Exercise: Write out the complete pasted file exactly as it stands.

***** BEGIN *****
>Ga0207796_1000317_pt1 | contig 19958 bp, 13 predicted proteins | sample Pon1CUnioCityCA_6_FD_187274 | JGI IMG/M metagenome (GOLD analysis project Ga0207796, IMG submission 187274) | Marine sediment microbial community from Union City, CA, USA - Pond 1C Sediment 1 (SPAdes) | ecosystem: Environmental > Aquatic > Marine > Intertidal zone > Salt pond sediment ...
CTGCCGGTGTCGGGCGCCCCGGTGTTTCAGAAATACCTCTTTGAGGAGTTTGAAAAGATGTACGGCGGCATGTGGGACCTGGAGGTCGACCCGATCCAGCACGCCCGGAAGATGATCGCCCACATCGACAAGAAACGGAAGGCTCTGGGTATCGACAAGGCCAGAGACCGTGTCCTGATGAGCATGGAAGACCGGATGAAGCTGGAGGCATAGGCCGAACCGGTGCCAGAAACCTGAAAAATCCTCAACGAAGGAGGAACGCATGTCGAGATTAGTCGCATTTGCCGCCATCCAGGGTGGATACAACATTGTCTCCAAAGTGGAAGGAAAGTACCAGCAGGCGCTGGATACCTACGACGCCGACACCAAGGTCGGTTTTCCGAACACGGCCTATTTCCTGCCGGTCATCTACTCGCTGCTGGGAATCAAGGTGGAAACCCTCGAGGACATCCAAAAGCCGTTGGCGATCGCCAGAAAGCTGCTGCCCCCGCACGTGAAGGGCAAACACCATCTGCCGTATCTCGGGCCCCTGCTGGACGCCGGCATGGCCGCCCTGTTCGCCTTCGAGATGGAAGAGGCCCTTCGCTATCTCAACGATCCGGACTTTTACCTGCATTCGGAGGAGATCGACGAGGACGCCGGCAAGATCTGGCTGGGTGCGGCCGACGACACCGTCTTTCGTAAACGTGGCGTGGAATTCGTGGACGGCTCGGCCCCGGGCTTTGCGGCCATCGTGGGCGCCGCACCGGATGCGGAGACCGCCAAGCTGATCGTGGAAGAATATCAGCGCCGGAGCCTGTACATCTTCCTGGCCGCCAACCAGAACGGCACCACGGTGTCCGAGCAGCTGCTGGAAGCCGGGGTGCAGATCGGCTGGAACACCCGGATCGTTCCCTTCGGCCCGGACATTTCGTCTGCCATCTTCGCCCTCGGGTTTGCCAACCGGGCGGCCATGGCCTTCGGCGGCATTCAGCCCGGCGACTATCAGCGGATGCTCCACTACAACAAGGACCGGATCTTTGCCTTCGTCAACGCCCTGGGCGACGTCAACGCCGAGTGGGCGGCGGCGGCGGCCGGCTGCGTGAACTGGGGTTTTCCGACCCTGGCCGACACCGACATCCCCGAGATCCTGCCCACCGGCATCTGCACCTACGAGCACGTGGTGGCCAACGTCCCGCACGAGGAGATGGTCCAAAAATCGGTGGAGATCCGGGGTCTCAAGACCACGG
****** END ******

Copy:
>Ga0207796_1000317_pt1 | contig 19958 bp, 13 predicted proteins | sample Pon1CUnioCityCA_6_FD_187274 | JGI IMG/M metagenome (GOLD analysis project Ga0207796, IMG submission 187274) | Marine sediment microbial community from Union City, CA, USA - Pond 1C Sediment 1 (SPAdes) | ecosystem: Environmental > Aquatic > Marine > Intertidal zone > Salt pond sediment ...
CTGCCGGTGTCGGGCGCCCCGGTGTTTCAGAAATACCTCTTTGAGGAGTTTGAAAAGATGTACGGCGGCATGTGGGACCTGGAGGTCGACCCGATCCAGCACGCCCGGAAGATGATCGCCCACATCGACAAGAAACGGAAGGCTCTGGGTATCGACAAGGCCAGAGACCGTGTCCTGATGAGCATGGAAGACCGGATGAAGCTGGAGGCATAGGCCGAACCGGTGCCAGAAACCTGAAAAATCCTCAACGAAGGAGGAACGCATGTCGAGATTAGTCGCATTTGCCGCCATCCAGGGTGGATACAACATTGTCTCCAAAGTGGAAGGAAAGTACCAGCAGGCGCTGGATACCTACGACGCCGACACCAAGGTCGGTTTTCCGAACACGGCCTATTTCCTGCCGGTCATCTACTCGCTGCTGGGAATCAAGGTGGAAACCCTCGAGGACATCCAAAAGCCGTTGGCGATCGCCAGAAAGCTGCTGCCCCCGCACGTGAAGGGCAAACACCATCTGCCGTATCTCGGGCCCCTGCTGGACGCCGGCATGGCCGCCCTGTTCGCCTTCGAGATGGAAGAGGCCCTTCGCTATCTCAACGATCCGGACTTTTACCTGCATTCGGAGGAGATCGACGAGGACGCCGGCAAGATCTGGCTGGGTGCGGCCGACGACACCGTCTTTCGTAAACGTGGCGTGGAATTCGTGGACGGCTCGGCCCCGGGCTTTGCGGCCATCGTGGGCGCCGCACCGGATGCGGAGACCGCCAAGCTGATCGTGGAAGAATATCAGCGCCGGAGCCTGTACATCTTCCTGGCCGCCAACCAGAACGGCACCACGGTGTCCGAGCAGCTGCTGGAAGCCGGGGTGCAGATCGGCTGGAACACCCGGATCGTTCCCTTCGGCCCGGACATTTCGTCTGCCATCTTCGCCCTCGGGTTTGCCAACCGGGCGGCCATGGCCTTCGGCGGCATTCAGCCCGGCGACTATCAGCGGATGCTCCACTACAACAAGGACCGGATCTTTGCCTTCGTCAACGCCCTGGGCGACGTCAACGCCGAGTGGGCGGCGGCGGCGGCCGGCTGCGTGAACTGGGGTTTTCCGACCCTGGCCGACACCGACATCCCCGAGATCCTGCCCACCGGCATCTGCACCTACGAGCACGTGGTGGCCAACGTCCCGCACGAGGAGATGGTCCAAAAATCGGTGGAGATCCGGGGTCTCAAGACCACGG